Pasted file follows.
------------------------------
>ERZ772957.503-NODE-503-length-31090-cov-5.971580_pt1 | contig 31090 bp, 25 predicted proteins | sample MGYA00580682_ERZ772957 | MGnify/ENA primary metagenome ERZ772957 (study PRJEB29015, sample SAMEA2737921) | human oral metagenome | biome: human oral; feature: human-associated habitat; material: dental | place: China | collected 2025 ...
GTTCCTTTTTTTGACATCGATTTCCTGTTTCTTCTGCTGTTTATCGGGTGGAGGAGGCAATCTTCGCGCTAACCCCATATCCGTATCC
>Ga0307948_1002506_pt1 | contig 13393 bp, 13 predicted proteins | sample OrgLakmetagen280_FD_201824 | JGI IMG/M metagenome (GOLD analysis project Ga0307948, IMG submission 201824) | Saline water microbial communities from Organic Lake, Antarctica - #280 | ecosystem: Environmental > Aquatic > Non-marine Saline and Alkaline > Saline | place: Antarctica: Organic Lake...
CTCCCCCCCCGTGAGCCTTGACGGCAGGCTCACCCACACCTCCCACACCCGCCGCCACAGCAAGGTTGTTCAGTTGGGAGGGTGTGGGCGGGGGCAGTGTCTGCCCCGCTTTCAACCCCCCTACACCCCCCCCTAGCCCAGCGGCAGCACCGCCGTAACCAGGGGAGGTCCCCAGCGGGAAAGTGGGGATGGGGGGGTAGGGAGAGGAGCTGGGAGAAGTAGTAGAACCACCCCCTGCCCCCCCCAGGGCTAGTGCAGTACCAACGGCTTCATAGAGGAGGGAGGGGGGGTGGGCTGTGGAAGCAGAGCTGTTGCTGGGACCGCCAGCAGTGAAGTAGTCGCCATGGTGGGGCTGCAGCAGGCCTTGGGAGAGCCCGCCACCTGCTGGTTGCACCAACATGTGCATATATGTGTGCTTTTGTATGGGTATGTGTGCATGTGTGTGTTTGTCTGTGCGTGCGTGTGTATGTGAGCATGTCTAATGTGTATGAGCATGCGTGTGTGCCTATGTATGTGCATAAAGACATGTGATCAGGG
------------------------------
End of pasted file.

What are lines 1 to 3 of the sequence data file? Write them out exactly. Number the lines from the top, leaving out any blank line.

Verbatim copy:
>ERZ772957.503-NODE-503-length-31090-cov-5.971580_pt1 | contig 31090 bp, 25 predicted proteins | sample MGYA00580682_ERZ772957 | MGnify/ENA primary metagenome ERZ772957 (study PRJEB29015, sample SAMEA2737921) | human oral metagenome | biome: human oral; feature: human-associated habitat; material: dental | place: China | collected 2025 ...
GTTCCTTTTTTTGACATCGATTTCCTGTTTCTTCTGCTGTTTATCGGGTGGAGGAGGCAATCTTCGCGCTAACCCCATATCCGTATCC
>Ga0307948_1002506_pt1 | contig 13393 bp, 13 predicted proteins | sample OrgLakmetagen280_FD_201824 | JGI IMG/M metagenome (GOLD analysis project Ga0307948, IMG submission 201824) | Saline water microbial communities from Organic Lake, Antarctica - #280 | ecosystem: Environmental > Aquatic > Non-marine Saline and Alkaline > Saline | place: Antarctica: Organic Lake...